Comparing the Logitech G Cloud to some of the best Android tablets is where the cracks really begin to show. While the Qualcomm Snapdragon 720G isn’t the weakest mobile processor on the market, it’s far from a flagship, as running games from the Google Play store didn’t exactly paint this handheld in the best light. I was stunned to see occasional stuttering in the likes of Snake.io and even Subway Surfers, but things were shakier when playing through PUBG Mobile, Genshin Impact, and Call of Duty Mobile with the settings scaled down. To make matters worse, there was little I could do to make the latter two games recognize the built-in controller, meaning I was stuck awkwardly using the touchscreen, which was far from ideal.

The reliance on an internet connection to play games instead of being able to natively render them as the Steam Deck and Nintendo Switch can for a similar price makes this handheld nearly impossible to recommend. It’s not a great Android tablet on its own, and the streaming services available feature too many caveats to consider prioritizing when Steam Link does it better. There’s also the fact that all these apps are available on Android phones and iOS, with the price of something like the BackBone One ($99.99 / £99.99 / AU$179.99) or Razer Kishi ($79.99 / £79.99 / AU$115) giving you the same fundamental experience with a device you already own.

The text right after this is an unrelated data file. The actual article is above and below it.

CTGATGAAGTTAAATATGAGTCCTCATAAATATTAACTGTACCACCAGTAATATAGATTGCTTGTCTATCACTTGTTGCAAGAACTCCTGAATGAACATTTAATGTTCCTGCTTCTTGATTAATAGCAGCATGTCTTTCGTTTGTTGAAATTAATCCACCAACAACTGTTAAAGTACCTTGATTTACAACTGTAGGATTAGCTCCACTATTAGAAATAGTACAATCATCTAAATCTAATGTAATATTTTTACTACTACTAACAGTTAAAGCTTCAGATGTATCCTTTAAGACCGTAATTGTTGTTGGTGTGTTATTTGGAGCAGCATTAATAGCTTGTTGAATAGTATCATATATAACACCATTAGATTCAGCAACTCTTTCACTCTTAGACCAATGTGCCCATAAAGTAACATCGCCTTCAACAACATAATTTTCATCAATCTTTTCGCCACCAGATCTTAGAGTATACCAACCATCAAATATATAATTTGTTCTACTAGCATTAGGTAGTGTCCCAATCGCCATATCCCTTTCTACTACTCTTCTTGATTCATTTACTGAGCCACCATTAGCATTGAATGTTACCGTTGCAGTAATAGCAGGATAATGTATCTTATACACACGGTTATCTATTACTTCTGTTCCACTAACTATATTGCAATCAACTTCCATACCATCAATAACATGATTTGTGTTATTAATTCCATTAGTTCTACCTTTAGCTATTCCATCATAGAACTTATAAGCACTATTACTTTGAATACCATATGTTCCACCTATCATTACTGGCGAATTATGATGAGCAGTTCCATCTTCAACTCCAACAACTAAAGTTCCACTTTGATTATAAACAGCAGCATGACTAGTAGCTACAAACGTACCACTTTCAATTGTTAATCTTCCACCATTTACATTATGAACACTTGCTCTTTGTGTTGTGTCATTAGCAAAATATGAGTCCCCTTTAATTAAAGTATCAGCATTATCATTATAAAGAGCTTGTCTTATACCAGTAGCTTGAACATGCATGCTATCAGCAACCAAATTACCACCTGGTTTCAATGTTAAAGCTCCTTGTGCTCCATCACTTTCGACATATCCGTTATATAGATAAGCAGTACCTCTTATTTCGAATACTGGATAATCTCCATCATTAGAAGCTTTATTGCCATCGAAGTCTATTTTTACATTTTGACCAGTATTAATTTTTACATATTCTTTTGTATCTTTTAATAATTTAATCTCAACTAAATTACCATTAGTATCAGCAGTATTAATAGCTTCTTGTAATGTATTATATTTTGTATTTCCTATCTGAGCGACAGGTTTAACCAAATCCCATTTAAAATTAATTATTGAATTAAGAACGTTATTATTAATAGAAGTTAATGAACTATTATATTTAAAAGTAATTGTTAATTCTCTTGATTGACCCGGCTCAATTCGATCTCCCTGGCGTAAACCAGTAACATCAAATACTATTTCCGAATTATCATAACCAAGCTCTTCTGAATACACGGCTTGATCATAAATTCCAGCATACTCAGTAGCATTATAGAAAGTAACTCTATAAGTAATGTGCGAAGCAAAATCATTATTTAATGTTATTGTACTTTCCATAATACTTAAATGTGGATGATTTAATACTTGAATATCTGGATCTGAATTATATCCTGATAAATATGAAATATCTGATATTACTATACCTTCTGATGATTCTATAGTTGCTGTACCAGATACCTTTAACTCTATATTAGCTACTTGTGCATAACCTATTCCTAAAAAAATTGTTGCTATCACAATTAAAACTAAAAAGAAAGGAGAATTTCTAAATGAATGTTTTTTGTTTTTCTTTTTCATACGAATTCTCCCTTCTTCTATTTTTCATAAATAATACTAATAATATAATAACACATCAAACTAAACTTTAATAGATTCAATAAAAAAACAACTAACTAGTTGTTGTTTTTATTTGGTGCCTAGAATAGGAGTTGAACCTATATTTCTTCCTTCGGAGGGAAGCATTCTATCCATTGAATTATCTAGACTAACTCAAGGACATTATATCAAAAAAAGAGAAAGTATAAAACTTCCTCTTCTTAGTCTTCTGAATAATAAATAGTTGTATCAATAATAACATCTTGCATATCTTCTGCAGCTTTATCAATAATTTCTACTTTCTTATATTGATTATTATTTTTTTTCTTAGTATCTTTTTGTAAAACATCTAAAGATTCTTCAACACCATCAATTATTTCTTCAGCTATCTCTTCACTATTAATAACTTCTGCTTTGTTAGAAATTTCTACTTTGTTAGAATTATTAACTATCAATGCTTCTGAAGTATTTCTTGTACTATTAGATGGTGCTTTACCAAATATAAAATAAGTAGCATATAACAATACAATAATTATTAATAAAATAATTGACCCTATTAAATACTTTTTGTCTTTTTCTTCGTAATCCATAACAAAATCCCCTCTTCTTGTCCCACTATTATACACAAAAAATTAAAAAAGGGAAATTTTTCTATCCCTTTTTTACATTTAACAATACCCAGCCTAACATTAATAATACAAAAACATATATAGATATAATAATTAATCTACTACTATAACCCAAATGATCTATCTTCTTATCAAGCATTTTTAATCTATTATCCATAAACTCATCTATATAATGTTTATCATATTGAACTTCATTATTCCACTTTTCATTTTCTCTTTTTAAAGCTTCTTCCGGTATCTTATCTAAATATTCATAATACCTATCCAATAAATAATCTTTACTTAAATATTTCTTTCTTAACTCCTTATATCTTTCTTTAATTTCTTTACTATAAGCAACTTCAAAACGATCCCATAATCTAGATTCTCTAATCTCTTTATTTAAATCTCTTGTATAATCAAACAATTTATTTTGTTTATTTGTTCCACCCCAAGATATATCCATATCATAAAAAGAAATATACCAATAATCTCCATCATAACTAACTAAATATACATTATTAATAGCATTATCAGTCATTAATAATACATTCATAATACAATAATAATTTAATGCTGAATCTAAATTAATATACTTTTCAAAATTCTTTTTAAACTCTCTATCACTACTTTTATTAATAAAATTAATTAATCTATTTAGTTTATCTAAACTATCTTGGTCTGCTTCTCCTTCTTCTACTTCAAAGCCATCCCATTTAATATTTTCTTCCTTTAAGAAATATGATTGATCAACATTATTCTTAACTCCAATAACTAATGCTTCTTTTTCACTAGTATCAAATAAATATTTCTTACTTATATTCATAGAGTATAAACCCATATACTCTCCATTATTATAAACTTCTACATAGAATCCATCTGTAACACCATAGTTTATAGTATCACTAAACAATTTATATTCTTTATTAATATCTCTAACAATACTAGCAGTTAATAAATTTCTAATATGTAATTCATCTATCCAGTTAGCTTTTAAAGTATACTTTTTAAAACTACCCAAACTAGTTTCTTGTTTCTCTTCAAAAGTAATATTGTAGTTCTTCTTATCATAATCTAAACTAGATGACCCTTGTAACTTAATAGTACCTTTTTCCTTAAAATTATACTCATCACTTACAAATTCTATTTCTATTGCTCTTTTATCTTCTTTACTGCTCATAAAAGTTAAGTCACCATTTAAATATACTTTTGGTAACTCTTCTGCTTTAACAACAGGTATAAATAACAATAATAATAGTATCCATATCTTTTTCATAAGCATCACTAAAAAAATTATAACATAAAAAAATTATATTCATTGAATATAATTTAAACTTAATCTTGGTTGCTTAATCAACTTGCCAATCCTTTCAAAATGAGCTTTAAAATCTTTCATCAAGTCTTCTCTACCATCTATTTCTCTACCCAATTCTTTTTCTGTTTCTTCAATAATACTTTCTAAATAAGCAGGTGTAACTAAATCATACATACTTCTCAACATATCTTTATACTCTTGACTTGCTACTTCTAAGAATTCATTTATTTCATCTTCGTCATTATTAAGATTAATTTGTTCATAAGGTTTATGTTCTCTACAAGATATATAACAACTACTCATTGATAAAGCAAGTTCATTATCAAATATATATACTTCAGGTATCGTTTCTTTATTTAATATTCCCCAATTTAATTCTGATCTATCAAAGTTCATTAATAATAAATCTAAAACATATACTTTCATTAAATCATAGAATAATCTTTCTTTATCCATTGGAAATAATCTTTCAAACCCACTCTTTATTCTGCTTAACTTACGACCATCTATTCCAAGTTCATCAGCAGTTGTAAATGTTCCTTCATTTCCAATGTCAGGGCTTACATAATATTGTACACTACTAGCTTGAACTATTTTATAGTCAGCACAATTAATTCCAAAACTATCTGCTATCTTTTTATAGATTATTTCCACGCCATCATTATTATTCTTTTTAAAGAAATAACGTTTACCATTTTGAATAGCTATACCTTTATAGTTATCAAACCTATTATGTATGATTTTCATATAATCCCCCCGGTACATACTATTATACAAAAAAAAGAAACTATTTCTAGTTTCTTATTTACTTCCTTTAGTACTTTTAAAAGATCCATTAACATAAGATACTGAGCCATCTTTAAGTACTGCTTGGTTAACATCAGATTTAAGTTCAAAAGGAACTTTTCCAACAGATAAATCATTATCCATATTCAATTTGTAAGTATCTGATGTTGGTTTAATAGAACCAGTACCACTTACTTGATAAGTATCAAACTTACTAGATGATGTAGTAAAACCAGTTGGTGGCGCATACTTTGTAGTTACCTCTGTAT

Aleksha McLoughlin
Hardware Editor

Aleksha McLoughlin is the Hardware Editor for TechRadar Gaming and oversees all hardware coverage for the site. She looks after buying guides, writes hardware reviews, news, and features as well as manages the hardware team. Before joining TRG she was the Hardware Editor for sister publication GamesRadar+ and she has also been PC Guide's Hardware Specialist. She has also contributed hardware content to the likes of Trusted Reviews, The Metro, Expert Reviews, and Android Central. When she isn't working, you'll often find her in mosh pits at metal gigs and festivals or listening to whatever new black and death metal has debuted that week.